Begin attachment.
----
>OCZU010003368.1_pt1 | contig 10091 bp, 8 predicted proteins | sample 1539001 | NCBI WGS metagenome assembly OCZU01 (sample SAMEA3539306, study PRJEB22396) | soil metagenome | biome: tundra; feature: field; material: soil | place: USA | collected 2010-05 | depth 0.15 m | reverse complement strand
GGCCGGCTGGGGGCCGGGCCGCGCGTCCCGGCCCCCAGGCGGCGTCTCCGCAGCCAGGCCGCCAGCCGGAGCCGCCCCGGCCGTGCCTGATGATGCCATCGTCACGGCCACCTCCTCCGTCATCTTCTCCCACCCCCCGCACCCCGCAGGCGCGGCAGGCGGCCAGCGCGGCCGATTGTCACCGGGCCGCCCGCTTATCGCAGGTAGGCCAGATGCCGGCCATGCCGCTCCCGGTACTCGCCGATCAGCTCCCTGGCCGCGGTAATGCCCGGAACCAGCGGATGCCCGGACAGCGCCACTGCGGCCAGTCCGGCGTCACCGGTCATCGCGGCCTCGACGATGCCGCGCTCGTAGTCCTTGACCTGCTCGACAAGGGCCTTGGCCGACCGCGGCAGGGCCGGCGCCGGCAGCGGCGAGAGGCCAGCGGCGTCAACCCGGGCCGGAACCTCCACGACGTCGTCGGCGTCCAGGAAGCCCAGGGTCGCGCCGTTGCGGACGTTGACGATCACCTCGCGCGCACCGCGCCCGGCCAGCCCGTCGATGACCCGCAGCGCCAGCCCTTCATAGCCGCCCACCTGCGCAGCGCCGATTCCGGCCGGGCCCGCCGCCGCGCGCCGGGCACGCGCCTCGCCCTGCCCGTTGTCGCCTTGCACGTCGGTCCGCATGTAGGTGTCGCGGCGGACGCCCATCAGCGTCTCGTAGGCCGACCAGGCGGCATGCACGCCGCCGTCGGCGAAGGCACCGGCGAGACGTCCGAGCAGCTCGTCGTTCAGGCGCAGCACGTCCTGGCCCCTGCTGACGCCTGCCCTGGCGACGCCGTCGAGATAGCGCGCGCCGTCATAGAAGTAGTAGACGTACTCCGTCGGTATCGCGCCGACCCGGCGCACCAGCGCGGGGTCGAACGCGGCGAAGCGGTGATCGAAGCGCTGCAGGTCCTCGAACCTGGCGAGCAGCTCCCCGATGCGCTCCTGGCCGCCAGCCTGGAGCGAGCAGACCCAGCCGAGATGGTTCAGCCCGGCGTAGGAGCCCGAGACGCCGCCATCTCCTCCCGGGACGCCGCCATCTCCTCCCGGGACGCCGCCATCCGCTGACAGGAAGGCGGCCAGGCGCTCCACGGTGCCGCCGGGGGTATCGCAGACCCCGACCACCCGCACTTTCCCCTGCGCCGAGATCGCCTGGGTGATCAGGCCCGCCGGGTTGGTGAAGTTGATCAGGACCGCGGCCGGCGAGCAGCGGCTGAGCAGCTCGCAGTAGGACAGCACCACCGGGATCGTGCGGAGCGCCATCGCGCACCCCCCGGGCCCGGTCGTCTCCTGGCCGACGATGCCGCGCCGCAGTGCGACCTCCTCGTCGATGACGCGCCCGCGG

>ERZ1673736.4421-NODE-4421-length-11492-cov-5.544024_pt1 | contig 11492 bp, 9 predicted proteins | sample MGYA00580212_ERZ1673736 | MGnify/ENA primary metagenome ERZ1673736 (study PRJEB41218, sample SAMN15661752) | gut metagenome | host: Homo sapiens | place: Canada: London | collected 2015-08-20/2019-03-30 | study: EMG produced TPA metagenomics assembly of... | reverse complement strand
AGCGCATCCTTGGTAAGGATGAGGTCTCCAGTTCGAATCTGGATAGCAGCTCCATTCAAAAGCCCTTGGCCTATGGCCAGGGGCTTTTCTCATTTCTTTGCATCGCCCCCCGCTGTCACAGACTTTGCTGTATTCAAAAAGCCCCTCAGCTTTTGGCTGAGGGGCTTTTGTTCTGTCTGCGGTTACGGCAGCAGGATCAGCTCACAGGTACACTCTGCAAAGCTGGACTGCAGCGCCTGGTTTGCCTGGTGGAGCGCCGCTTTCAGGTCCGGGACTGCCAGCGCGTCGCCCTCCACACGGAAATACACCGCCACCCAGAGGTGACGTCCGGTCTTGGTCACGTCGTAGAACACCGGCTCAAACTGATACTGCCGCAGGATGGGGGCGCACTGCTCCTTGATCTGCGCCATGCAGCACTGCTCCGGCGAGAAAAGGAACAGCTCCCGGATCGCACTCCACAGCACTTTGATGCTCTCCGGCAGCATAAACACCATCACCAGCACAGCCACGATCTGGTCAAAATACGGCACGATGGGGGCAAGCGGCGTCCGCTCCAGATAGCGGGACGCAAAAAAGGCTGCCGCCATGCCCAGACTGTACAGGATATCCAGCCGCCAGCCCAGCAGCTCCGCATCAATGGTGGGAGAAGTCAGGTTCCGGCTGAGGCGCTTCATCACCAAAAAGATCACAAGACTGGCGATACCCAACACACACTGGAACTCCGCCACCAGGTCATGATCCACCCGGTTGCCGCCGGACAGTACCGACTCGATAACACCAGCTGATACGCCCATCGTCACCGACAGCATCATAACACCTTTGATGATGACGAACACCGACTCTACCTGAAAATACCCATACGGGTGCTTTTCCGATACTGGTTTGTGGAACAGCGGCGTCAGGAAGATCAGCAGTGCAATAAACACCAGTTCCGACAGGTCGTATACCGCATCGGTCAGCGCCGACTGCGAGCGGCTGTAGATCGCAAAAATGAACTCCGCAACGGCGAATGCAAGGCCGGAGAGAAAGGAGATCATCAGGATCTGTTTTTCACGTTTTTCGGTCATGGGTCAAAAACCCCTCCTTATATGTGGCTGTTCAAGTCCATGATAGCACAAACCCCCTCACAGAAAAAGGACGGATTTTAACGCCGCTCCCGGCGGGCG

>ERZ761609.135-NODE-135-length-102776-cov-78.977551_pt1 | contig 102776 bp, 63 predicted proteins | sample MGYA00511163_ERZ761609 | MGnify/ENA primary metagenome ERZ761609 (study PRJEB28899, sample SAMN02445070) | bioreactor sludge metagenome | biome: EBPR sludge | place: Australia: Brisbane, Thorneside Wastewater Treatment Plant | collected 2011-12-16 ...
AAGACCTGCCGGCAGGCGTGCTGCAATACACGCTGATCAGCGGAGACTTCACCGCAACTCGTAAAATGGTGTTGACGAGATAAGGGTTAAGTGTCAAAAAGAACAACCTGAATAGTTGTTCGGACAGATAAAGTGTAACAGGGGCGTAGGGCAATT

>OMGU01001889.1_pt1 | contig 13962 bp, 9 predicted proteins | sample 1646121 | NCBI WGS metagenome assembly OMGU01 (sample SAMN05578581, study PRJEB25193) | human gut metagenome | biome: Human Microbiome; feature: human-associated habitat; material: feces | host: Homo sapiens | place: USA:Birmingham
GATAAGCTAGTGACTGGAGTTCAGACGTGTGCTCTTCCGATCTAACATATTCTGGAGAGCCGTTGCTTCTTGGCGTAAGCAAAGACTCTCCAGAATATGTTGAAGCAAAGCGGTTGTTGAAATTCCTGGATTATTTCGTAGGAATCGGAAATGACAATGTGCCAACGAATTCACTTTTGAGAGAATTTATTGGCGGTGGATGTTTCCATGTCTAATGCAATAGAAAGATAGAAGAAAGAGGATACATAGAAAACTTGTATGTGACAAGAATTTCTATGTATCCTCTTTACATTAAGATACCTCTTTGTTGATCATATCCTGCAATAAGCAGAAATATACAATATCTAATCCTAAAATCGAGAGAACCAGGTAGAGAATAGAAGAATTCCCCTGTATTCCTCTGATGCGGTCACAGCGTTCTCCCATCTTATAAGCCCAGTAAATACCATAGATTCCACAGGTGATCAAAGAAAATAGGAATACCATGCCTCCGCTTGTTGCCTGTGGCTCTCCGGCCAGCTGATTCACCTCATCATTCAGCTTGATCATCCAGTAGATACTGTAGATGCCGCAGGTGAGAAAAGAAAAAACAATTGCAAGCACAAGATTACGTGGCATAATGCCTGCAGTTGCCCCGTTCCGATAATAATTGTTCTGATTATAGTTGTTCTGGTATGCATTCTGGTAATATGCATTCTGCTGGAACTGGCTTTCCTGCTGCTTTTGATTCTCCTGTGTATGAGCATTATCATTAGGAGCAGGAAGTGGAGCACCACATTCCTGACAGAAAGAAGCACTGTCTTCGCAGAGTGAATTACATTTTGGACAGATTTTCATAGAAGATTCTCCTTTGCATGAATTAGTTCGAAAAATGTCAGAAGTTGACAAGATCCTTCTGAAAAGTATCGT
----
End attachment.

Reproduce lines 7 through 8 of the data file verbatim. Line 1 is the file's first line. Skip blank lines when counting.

>OMGU01001889.1_pt1 | contig 13962 bp, 9 predicted proteins | sample 1646121 | NCBI WGS metagenome assembly OMGU01 (sample SAMN05578581, study PRJEB25193) | human gut metagenome | biome: Human Microbiome; feature: human-associated habitat; material: feces | host: Homo sapiens | place: USA:Birmingham
GATAAGCTAGTGACTGGAGTTCAGACGTGTGCTCTTCCGATCTAACATATTCTGGAGAGCCGTTGCTTCTTGGCGTAAGCAAAGACTCTCCAGAATATGTTGAAGCAAAGCGGTTGTTGAAATTCCTGGATTATTTCGTAGGAATCGGAAATGACAATGTGCCAACGAATTCACTTTTGAGAGAATTTATTGGCGGTGGATGTTTCCATGTCTAATGCAATAGAAAGATAGAAGAAAGAGGATACATAGAAAACTTGTATGTGACAAGAATTTCTATGTATCCTCTTTACATTAAGATACCTCTTTGTTGATCATATCCTGCAATAAGCAGAAATATACAATATCTAATCCTAAAATCGAGAGAACCAGGTAGAGAATAGAAGAATTCCCCTGTATTCCTCTGATGCGGTCACAGCGTTCTCCCATCTTATAAGCCCAGTAAATACCATAGATTCCACAGGTGATCAAAGAAAATAGGAATACCATGCCTCCGCTTGTTGCCTGTGGCTCTCCGGCCAGCTGATTCACCTCATCATTCAGCTTGATCATCCAGTAGATACTGTAGATGCCGCAGGTGAGAAAAGAAAAAACAATTGCAAGCACAAGATTACGTGGCATAATGCCTGCAGTTGCCCCGTTCCGATAATAATTGTTCTGATTATAGTTGTTCTGGTATGCATTCTGGTAATATGCATTCTGCTGGAACTGGCTTTCCTGCTGCTTTTGATTCTCCTGTGTATGAGCATTATCATTAGGAGCAGGAAGTGGAGCACCACATTCCTGACAGAAAGAAGCACTGTCTTCGCAGAGTGAATTACATTTTGGACAGATTTTCATAGAAGATTCTCCTTTGCATGAATTAGTTCGAAAAATGTCAGAAGTTGACAAGATCCTTCTGAAAAGTATCGT